The Russian government said on Friday that it has formally approved the release of a $270 million loan to Armenia that will be used for extending the life of the nuclear power station at Metsamor.
Prime Minister Dmitry Medvedev’s cabinet endorsed a corresponding Russian-Armenian draft agreement at a weekly meeting held in Moscow on Thursday.
The Armenian government approved the agreement more than a month ago. The Russian loan, repayable in 15 years, will enable it to implement an earlier decision to delay the closure of the Metsamor plant by 10 years, until 2026.
Yerevan opted for the delay after failing to attract billions of dollars in funding needed for its ambitious plans to replace the Soviet-era plant generating over one-third of Armenia’s electricity with a new and more powerful facility meeting modern safety standards.
The 30-year design life span of Metsamor’s sole functioning reactor ends in 2016. Experts from the International Atomic Energy Agency (IAEA) said in 2011 that in principle it can be extended through thorough safety upgrades.
The Russian funding is officially called an “export loan,” suggesting that it will mainly be spent on Russian equipment and technical aid. Energy and Natural Resources Minister Yervand Zakharian said in August that Moscow will also allocate a $30 million grant for the same purpose.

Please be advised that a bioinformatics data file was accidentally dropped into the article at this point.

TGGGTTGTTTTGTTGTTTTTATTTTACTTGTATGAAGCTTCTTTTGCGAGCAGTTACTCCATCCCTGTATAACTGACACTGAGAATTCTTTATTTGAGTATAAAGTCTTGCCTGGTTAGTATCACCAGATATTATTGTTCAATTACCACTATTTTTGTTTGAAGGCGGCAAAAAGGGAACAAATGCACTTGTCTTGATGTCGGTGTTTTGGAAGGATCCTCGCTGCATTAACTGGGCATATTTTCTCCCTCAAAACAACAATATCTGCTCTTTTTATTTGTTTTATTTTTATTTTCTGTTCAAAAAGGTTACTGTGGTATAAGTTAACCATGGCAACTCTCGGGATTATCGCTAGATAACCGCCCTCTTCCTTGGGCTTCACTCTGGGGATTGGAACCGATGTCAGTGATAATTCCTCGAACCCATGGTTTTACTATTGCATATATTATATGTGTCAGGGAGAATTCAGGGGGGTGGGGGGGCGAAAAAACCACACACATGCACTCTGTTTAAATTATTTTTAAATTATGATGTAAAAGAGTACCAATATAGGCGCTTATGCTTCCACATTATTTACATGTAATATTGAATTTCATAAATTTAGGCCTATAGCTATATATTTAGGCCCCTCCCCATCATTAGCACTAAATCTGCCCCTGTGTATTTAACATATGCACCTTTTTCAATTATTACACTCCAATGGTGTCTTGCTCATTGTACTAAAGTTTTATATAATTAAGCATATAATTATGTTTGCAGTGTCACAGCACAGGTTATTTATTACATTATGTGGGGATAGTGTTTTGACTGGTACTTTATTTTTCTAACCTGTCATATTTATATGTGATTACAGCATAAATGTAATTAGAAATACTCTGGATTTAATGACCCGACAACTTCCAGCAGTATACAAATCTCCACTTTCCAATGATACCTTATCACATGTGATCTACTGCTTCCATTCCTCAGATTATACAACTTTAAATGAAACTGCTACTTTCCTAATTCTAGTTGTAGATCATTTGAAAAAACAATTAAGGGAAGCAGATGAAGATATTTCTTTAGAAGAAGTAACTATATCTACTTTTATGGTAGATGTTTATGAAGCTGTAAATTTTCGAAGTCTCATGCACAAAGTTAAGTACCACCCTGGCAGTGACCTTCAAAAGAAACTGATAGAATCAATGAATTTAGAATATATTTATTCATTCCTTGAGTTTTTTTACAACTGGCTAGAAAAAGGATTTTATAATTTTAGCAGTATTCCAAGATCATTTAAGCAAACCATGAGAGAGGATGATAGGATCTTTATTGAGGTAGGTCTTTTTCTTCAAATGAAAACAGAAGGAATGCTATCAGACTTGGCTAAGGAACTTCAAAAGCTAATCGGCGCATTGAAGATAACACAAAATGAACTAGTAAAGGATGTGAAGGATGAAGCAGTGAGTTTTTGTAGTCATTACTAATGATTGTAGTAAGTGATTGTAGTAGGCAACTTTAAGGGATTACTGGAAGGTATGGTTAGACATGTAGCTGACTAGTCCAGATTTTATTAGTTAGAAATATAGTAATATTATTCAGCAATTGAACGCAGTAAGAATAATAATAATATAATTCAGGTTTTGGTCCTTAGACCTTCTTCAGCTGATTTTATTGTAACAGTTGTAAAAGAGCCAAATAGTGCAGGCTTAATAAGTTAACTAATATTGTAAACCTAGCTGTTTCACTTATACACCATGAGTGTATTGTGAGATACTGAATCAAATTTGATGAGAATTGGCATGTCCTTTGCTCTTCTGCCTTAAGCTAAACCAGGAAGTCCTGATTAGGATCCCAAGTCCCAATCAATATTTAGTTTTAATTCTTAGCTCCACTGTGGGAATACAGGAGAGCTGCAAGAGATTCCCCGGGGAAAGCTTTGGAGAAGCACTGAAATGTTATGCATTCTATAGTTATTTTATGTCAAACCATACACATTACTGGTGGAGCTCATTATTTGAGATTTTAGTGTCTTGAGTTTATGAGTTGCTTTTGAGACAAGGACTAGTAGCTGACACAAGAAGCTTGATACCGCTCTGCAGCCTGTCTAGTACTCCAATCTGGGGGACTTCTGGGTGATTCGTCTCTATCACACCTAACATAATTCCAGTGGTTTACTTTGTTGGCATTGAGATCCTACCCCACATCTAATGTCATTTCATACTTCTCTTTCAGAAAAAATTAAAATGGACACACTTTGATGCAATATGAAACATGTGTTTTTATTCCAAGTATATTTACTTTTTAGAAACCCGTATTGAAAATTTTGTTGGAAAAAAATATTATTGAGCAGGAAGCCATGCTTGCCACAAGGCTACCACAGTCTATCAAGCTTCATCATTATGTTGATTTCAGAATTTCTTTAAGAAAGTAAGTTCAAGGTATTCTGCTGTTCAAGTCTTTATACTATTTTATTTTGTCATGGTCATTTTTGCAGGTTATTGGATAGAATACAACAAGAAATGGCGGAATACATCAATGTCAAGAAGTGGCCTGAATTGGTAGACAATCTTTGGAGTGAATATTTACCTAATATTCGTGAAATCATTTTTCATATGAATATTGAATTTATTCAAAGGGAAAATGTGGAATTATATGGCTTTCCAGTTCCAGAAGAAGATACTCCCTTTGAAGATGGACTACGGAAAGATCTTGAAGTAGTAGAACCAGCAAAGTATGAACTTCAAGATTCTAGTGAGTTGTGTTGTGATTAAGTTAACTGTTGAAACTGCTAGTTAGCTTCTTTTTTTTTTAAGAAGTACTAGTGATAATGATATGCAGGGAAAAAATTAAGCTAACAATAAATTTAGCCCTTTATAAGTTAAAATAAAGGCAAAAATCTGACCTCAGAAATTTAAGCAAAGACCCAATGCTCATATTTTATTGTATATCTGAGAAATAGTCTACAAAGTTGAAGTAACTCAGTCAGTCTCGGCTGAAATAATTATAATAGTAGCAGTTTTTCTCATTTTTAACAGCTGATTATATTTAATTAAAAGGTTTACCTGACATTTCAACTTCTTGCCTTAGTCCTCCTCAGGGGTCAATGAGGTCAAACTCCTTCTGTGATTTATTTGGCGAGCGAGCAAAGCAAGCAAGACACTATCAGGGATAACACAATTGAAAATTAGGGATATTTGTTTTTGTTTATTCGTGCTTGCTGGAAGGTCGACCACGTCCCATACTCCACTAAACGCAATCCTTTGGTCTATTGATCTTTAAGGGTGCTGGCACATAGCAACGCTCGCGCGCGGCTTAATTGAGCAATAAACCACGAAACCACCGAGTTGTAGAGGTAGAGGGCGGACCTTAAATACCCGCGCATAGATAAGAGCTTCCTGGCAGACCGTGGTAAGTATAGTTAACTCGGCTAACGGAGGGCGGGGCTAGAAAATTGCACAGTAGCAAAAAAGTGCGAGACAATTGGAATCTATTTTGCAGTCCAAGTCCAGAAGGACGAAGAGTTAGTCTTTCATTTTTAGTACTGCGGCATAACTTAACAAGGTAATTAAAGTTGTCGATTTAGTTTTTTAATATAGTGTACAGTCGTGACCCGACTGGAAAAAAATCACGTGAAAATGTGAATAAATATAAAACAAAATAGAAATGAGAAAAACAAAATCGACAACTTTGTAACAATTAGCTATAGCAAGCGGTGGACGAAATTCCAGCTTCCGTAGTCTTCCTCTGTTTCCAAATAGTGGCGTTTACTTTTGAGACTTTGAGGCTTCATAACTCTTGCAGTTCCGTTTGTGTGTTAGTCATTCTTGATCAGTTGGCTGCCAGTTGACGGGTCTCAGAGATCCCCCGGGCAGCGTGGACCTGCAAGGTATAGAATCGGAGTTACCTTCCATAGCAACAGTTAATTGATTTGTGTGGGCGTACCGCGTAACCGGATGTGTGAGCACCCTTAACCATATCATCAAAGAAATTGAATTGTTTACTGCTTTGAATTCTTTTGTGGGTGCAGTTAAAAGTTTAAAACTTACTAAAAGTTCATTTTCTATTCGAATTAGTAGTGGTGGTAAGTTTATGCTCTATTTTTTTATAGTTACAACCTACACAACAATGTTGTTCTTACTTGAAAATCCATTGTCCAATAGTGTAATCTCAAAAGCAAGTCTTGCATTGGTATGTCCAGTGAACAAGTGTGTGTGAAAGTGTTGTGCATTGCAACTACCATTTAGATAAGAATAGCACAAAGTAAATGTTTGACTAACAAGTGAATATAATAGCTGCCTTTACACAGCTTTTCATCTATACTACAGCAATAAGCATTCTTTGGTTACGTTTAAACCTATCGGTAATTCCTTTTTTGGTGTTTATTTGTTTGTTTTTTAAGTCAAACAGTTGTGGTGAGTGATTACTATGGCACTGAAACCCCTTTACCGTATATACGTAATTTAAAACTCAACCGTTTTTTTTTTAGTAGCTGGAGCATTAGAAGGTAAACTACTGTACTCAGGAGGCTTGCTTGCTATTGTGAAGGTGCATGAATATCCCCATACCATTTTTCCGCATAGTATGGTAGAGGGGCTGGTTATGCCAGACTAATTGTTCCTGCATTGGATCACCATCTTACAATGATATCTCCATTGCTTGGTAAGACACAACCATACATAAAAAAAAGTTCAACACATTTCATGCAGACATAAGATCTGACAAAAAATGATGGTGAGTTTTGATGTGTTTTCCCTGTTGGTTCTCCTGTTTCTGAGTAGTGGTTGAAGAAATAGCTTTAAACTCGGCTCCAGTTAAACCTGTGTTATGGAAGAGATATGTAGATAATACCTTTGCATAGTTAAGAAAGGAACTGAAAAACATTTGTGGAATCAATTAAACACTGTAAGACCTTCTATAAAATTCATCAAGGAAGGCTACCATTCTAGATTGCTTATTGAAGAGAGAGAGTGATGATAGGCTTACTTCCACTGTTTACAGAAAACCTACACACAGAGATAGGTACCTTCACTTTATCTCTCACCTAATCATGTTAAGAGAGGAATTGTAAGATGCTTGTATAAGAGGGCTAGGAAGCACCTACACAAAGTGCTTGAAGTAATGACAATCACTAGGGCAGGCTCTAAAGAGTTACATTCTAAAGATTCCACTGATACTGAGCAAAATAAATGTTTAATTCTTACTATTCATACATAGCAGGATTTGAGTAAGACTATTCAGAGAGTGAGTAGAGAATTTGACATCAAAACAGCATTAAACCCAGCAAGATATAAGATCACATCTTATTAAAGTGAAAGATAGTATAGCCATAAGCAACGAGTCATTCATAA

Russian specialists already played a major role in Metsamor’s reactivation in 1995, which was opposed by Western powers that consider the plant inherently unsafe. The Soviet government had brought its two reactors to a halt following a catastrophic 1988 earthquake.
The Russian government announced its intention to help Yerevan prolong Metsamor’s operations last year shortly after President Serzh Sarkisian decided to make Armenia part of the Russian-led Eurasian Economic Union.